Comment: Site C a long-term source of renewable power


As one of the largest infrastructure projects in Canada, the Site C Clean Energy Project gets a lot of attention, most recently at the Union of B.C. Municipalities conference in Victoria. Unfortunately, what sometimes gets lost in the discussion is why B.C. Hydro selected the project as its preferred resource for the future.

First and foremost, B.C. Hydro is building Site C to help meet long-term electricity needs in B.C. While the demand for electricity fluctuates year to year, over the next 20 years, demand is projected to increase by almost 40 per cent. This growth is being driven by economic expansion and a projected population increase of more than one million people — that’s more than the entire population of Vancouver Island.

Large hydro projects such as Site C are valuable to the B.C. Hydro system because they provide both energy and capacity. Capacity is the maximum amount of electricity that can be generated at any single moment, such as on a cold winter night when demand is at its peak. While intermittent sources such as wind, solar and run-of-river hydro provide energy, they do not provide dependable capacity.

Without Site C, our province could face an eight per cent capacity deficit and a two per cent energy deficit within 10 years.

Site C will also help B.C. Hydro keep rates affordable. Today, B.C. has among the lowest residential electricity rates in North America because of our hydroelectric facilities. Large hydro projects are cost-effective because, after an upfront capital cost, they have a long life and are inexpensive to operate. This helps explain why an independent joint review panel concluded that: “Site C would be the least expensive of the alternatives, and its cost advantages would increase with the passing decades as inflation makes alternatives more costly.”

Another key feature of Site C is clean and renewable electricity; this will help B.C. Hydro maintain an electricity system that was 98 per cent clean last year. Studies show that Site C will have among the lowest greenhouse-gas emissions per gigawatt hour compared with clean-energy alternatives, and significantly less than fossil-fuel sources. The joint review panel stated that Site C would produce fewer greenhouse-gas emissions per unit of energy than any source save nuclear.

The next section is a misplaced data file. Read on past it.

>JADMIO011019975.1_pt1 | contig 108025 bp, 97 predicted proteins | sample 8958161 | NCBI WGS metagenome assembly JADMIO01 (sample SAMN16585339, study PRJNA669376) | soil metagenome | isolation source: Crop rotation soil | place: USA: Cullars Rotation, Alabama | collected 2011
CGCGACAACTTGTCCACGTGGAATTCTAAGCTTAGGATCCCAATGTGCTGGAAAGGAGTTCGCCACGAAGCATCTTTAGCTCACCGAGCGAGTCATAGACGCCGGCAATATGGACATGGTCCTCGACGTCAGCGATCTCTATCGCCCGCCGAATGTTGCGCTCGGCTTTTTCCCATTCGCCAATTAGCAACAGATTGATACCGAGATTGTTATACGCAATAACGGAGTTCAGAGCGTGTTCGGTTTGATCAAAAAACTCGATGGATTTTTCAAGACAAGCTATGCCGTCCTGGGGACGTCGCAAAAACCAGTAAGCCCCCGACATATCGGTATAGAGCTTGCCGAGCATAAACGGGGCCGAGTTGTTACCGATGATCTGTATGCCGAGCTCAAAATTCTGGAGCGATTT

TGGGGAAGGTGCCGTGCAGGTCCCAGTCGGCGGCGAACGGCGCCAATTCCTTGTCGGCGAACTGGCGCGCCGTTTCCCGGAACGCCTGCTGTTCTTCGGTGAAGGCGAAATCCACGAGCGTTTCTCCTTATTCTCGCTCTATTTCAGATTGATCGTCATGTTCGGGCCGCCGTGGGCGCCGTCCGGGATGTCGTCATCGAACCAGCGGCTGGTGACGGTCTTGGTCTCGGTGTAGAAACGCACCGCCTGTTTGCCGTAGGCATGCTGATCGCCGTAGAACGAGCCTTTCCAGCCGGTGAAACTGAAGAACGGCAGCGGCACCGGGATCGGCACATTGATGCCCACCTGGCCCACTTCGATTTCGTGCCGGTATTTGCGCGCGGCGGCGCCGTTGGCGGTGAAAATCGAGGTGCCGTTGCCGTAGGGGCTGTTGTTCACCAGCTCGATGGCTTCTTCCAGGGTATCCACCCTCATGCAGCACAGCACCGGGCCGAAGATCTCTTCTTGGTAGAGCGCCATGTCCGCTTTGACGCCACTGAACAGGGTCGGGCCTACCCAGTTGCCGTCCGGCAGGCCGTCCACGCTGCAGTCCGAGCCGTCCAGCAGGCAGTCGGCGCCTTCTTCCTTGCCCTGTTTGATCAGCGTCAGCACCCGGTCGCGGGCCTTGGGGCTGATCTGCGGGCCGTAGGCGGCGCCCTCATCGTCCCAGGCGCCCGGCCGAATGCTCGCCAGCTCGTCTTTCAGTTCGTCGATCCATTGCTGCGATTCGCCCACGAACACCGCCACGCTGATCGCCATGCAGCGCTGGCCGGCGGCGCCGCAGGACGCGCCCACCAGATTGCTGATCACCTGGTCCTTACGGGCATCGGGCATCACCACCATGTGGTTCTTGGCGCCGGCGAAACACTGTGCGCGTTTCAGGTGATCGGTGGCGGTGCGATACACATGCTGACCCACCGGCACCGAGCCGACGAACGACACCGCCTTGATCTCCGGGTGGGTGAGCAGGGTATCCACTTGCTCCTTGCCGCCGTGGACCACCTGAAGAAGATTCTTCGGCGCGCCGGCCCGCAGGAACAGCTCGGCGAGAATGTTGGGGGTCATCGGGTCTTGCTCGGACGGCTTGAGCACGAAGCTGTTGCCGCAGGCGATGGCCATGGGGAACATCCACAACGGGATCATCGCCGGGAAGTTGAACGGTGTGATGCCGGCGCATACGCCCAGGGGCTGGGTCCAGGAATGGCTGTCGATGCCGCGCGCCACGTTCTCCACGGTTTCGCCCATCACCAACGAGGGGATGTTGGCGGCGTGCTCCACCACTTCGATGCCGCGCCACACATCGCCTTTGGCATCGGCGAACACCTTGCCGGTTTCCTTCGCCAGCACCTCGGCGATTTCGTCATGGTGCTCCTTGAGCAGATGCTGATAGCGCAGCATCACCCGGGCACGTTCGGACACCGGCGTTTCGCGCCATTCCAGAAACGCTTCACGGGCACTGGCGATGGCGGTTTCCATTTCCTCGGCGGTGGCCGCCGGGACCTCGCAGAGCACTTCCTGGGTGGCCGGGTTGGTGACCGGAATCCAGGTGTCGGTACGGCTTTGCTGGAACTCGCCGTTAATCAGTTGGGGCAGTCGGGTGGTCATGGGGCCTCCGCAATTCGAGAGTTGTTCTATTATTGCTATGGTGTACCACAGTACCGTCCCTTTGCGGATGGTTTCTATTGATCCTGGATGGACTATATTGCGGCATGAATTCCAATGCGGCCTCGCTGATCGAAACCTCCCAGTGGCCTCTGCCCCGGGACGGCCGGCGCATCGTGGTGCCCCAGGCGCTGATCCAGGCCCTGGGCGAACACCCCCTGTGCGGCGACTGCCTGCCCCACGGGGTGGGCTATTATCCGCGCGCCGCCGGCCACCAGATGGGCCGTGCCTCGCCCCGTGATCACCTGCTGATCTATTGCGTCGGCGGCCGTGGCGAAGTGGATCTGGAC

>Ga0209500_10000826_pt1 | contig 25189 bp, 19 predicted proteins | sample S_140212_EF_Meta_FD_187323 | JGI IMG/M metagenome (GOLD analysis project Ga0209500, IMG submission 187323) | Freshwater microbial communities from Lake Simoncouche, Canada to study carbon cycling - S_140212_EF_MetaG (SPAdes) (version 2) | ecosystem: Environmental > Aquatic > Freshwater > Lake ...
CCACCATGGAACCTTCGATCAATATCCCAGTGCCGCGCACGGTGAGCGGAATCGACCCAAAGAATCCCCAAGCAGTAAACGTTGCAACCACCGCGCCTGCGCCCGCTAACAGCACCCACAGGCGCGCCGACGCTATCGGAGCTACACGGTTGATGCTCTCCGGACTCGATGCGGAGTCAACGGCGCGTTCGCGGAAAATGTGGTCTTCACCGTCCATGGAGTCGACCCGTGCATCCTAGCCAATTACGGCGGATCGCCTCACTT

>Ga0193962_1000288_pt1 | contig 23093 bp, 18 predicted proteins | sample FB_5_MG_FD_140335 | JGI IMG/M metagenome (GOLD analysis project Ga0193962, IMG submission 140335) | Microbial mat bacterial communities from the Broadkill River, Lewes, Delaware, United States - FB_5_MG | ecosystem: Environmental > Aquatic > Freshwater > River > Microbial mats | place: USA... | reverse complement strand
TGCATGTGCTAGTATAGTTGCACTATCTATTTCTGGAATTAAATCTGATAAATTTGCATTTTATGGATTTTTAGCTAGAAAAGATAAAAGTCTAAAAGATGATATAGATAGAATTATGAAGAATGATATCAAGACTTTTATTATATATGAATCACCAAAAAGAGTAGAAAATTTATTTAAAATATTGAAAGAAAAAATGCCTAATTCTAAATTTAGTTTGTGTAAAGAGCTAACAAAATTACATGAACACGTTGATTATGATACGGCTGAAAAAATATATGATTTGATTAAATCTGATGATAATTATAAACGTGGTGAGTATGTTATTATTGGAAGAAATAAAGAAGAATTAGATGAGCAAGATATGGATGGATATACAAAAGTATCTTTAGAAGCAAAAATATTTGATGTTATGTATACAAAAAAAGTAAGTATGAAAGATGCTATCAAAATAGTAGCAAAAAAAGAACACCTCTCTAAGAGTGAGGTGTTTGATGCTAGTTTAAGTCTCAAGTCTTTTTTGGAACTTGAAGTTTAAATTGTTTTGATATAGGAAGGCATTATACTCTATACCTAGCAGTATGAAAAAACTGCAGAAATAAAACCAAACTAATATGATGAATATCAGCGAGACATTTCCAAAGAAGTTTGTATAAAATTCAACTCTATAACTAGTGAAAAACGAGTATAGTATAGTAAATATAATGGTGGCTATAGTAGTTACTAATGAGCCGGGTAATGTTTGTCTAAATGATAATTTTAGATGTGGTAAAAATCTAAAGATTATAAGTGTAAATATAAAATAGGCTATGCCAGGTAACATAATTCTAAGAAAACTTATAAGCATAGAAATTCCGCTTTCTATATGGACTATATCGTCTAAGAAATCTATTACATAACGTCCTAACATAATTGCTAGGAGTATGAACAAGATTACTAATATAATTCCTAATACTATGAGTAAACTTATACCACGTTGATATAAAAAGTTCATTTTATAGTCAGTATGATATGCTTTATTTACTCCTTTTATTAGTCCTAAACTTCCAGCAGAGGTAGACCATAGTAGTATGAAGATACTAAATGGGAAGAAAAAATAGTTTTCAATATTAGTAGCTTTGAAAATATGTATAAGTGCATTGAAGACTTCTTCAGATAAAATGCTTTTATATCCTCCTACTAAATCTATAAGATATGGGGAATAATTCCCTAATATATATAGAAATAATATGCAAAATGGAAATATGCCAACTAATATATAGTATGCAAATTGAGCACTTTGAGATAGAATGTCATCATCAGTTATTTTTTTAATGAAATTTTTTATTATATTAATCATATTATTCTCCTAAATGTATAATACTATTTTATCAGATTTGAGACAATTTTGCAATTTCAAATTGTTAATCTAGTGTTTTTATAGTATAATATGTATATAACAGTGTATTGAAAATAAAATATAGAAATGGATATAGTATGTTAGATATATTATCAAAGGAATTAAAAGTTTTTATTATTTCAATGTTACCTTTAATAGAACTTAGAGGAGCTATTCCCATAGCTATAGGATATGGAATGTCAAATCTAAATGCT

An important advantage of Site C is that it will optimize B.C. Hydro’s resources. As the third project on the Peace River, Site C will rely on the existing Williston Reservoir for most of its water storage. This will enable Site C to generate about 35 per cent of the W.A.C. Bennett Dam’s energy, with only five per cent of the reservoir surface area.

Of course, all major infrastructure projects have environmental impacts and Site C is no different. That’s why B.C. Hydro developed comprehensive environmental and community mitigation programs. These measures include a $20-million agriculture compensation fund, fish-passage facilities, establishing new habitat, local road improvements, new affordable housing and child-care spaces for the community, more than $1 million to support local nonprofits and more than $1 million to support skills training.

B.C. Hydro has also reached community agreements with Fort St. John, Chetwynd and Taylor, while a regional legacy benefits agreement has been signed with the Peace River Regional District and its member communities.

In addition, B.C. Hydro has reached agreements, or terms for agreements, with a number of aboriginal groups, including Dene Tha’ First Nation and McLeod Lake Indian Band.

And local, provincial and aboriginal businesses are participating in Site C construction. In fact, so far B.C. Hydro has directly committed more than $100 million in contracts to aboriginal businesses as part of Site C construction, and major contractors are also contracting directly with aboriginal and regional businesses.

Site C construction started in the summer of 2015, and this is an ideal time to build. The project is being financed at historically low interest rates; low commodity prices are helping to keep the costs of materials down; and the slowdown in the natural-resource sector means skilled workers are available just as Site C construction ramps up.

More than 1,400 British Columbians are currently working on the project.

Once construction is complete in 2024, Site C will benefit generations of British Columbians as a long-term source of clean, renewable and affordable electricity.

Dave Conway is B.C. Hydro’s community-relations manager for Site C.

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